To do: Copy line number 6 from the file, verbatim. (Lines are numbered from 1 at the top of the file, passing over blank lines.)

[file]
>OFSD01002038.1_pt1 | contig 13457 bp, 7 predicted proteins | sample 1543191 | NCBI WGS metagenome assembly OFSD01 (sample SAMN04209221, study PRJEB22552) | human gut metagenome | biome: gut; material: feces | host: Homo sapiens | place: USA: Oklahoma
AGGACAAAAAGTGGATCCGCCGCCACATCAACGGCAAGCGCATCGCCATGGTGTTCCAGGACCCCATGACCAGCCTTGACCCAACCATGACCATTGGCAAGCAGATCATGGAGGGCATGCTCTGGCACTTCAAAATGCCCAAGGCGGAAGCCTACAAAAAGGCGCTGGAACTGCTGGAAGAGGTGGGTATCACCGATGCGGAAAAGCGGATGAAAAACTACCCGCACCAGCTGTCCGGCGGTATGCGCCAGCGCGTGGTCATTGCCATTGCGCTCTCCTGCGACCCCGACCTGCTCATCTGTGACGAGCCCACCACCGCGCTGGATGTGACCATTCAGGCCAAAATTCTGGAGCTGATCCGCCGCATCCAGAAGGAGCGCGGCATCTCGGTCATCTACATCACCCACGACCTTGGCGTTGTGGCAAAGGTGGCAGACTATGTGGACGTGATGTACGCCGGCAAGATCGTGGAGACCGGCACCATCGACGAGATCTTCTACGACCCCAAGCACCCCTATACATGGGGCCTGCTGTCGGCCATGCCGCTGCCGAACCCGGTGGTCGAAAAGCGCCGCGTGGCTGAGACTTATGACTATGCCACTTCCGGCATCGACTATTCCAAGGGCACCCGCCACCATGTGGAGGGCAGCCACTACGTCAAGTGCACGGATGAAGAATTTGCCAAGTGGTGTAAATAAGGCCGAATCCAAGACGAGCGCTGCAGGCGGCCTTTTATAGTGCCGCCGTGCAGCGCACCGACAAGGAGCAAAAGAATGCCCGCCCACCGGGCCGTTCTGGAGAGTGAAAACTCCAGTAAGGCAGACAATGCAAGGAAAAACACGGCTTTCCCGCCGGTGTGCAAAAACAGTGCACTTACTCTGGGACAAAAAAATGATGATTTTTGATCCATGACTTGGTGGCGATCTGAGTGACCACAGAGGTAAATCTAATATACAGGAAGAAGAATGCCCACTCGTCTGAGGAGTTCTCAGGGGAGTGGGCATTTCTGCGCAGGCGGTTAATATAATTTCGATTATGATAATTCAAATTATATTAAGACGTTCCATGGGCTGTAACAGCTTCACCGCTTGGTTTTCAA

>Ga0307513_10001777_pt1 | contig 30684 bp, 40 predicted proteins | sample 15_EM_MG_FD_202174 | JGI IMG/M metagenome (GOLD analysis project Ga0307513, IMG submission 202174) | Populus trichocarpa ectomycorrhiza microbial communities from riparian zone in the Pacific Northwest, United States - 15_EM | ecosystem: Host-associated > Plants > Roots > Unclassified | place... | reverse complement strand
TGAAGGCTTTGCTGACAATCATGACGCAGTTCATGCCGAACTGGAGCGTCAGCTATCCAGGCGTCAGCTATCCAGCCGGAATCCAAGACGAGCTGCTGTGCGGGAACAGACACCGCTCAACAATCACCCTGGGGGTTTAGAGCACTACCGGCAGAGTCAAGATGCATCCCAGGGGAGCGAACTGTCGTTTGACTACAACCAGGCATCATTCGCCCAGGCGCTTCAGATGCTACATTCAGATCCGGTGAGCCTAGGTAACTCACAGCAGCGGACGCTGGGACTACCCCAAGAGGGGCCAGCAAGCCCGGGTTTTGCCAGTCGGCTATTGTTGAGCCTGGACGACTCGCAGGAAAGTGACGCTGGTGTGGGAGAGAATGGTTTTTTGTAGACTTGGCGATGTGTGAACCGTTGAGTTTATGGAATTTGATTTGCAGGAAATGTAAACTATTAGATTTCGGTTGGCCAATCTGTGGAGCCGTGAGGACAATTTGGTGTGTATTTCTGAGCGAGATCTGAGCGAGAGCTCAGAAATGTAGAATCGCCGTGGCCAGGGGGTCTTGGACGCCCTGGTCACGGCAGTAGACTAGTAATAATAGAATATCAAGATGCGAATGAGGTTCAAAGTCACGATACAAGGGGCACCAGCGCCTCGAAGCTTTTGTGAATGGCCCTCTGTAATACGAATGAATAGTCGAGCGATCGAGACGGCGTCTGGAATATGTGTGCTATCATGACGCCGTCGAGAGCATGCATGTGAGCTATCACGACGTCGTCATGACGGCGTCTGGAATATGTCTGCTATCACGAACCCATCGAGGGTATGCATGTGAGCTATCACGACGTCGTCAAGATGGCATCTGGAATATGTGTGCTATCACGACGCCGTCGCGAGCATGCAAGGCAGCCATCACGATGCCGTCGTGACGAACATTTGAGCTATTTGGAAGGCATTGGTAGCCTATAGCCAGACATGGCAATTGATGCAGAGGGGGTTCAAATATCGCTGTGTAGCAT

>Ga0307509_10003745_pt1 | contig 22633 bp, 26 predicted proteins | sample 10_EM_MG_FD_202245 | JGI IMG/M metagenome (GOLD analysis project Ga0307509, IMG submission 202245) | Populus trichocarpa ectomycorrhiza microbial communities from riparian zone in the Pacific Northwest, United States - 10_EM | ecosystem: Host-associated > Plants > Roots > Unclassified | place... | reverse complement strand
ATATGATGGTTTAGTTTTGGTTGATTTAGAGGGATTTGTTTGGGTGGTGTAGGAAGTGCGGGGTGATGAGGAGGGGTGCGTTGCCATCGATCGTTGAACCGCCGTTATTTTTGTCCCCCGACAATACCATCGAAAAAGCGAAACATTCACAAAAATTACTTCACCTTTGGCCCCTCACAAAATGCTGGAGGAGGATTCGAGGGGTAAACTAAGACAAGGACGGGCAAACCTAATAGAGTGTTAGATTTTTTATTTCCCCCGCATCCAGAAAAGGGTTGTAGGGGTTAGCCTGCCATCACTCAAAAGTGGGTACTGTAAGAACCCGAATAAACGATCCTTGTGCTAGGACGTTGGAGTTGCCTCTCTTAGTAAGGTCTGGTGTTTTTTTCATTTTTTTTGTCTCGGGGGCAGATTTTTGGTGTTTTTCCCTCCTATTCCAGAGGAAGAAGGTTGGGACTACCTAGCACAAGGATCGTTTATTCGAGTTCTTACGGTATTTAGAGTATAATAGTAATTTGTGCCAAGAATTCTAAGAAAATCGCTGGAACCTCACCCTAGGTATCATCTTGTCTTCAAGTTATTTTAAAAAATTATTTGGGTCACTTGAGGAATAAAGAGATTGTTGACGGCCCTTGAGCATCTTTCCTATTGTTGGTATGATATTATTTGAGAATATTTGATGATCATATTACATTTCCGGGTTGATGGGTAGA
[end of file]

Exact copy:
ATATGATGGTTTAGTTTTGGTTGATTTAGAGGGATTTGTTTGGGTGGTGTAGGAAGTGCGGGGTGATGAGGAGGGGTGCGTTGCCATCGATCGTTGAACCGCCGTTATTTTTGTCCCCCGACAATACCATCGAAAAAGCGAAACATTCACAAAAATTACTTCACCTTTGGCCCCTCACAAAATGCTGGAGGAGGATTCGAGGGGTAAACTAAGACAAGGACGGGCAAACCTAATAGAGTGTTAGATTTTTTATTTCCCCCGCATCCAGAAAAGGGTTGTAGGGGTTAGCCTGCCATCACTCAAAAGTGGGTACTGTAAGAACCCGAATAAACGATCCTTGTGCTAGGACGTTGGAGTTGCCTCTCTTAGTAAGGTCTGGTGTTTTTTTCATTTTTTTTGTCTCGGGGGCAGATTTTTGGTGTTTTTCCCTCCTATTCCAGAGGAAGAAGGTTGGGACTACCTAGCACAAGGATCGTTTATTCGAGTTCTTACGGTATTTAGAGTATAATAGTAATTTGTGCCAAGAATTCTAAGAAAATCGCTGGAACCTCACCCTAGGTATCATCTTGTCTTCAAGTTATTTTAAAAAATTATTTGGGTCACTTGAGGAATAAAGAGATTGTTGACGGCCCTTGAGCATCTTTCCTATTGTTGGTATGATATTATTTGAGAATATTTGATGATCATATTACATTTCCGGGTTGATGGGTAGA